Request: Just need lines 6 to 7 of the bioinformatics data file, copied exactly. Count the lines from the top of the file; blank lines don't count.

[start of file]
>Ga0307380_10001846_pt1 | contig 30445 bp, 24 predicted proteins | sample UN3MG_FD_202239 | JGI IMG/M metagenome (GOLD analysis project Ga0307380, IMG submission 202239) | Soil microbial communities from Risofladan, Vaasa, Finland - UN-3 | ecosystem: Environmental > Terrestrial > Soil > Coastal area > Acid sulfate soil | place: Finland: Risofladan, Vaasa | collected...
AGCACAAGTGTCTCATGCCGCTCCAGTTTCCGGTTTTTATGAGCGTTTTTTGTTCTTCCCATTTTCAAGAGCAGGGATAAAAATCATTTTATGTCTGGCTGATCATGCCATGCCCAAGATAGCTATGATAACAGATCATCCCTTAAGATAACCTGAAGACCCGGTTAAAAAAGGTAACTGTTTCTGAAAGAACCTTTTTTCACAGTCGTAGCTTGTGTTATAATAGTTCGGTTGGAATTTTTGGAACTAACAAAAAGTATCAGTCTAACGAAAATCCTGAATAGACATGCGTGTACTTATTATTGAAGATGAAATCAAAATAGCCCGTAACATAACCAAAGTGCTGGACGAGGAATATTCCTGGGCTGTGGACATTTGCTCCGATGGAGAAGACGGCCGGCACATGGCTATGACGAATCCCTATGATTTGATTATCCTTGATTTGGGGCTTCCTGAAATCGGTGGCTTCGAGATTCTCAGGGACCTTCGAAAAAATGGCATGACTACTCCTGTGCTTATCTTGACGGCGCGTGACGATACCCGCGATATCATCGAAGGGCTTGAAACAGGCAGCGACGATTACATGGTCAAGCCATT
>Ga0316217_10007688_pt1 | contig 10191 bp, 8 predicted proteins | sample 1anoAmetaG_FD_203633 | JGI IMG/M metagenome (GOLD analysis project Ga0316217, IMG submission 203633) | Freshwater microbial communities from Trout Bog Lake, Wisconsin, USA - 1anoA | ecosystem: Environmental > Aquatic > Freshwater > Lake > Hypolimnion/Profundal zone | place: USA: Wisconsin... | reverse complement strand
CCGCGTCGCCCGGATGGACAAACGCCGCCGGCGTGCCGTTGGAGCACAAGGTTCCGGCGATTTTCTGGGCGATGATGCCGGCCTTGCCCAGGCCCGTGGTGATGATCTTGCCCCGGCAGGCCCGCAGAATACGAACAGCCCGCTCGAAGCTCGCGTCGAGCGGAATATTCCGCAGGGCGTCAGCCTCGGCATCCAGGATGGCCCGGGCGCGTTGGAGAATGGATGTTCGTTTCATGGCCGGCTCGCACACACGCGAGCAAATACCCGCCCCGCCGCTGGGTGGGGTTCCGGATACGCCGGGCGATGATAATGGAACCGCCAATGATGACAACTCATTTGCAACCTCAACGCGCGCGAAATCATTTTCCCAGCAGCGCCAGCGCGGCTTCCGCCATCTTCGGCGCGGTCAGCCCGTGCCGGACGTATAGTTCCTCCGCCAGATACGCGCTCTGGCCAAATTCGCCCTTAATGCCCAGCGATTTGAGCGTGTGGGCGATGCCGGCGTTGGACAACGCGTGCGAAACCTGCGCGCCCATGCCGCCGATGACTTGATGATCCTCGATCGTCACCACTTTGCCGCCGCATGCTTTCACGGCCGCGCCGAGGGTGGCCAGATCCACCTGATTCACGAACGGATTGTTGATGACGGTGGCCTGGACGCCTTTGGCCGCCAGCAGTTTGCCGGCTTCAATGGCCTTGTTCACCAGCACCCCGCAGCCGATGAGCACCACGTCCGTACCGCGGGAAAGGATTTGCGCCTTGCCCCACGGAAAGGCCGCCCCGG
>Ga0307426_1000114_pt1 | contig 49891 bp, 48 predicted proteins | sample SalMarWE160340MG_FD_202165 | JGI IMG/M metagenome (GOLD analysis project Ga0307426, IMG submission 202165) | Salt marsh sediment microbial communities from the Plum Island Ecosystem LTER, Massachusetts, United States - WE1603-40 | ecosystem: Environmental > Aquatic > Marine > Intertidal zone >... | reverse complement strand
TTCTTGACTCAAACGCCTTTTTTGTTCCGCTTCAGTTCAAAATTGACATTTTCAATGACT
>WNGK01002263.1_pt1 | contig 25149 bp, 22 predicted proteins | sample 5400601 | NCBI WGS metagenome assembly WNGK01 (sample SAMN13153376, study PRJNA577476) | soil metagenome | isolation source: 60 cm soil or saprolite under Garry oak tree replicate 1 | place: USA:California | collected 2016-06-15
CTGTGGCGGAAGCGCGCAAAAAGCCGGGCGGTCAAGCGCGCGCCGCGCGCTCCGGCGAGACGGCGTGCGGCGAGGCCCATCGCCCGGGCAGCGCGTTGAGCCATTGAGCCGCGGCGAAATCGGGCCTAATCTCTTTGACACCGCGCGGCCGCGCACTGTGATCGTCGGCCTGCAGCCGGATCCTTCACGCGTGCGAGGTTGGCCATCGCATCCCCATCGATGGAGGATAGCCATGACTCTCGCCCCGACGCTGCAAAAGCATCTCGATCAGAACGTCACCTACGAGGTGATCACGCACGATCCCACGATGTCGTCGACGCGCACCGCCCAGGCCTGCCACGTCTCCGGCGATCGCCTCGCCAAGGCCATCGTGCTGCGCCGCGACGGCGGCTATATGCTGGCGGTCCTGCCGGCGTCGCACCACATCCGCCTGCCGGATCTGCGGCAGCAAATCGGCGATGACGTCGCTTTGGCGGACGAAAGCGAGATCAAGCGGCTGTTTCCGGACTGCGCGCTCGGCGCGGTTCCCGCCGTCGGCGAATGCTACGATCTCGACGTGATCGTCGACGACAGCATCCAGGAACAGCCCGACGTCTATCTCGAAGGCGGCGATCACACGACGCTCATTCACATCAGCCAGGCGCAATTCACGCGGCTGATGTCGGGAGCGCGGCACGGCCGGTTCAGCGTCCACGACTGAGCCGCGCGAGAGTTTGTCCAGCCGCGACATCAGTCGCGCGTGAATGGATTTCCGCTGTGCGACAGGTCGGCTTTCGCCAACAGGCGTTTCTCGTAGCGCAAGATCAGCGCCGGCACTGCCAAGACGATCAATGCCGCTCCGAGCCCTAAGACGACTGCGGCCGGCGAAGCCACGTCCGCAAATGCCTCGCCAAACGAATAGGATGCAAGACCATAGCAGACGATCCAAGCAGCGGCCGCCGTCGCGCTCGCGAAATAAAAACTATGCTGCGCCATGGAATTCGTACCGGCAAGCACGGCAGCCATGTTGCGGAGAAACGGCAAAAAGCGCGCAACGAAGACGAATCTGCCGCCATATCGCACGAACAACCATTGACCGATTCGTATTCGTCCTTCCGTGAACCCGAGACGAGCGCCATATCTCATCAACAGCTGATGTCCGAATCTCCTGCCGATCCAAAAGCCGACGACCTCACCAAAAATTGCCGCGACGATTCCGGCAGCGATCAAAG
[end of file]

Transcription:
TTCTTGACTCAAACGCCTTTTTTGTTCCGCTTCAGTTCAAAATTGACATTTTCAATGACT
>WNGK01002263.1_pt1 | contig 25149 bp, 22 predicted proteins | sample 5400601 | NCBI WGS metagenome assembly WNGK01 (sample SAMN13153376, study PRJNA577476) | soil metagenome | isolation source: 60 cm soil or saprolite under Garry oak tree replicate 1 | place: USA:California | collected 2016-06-15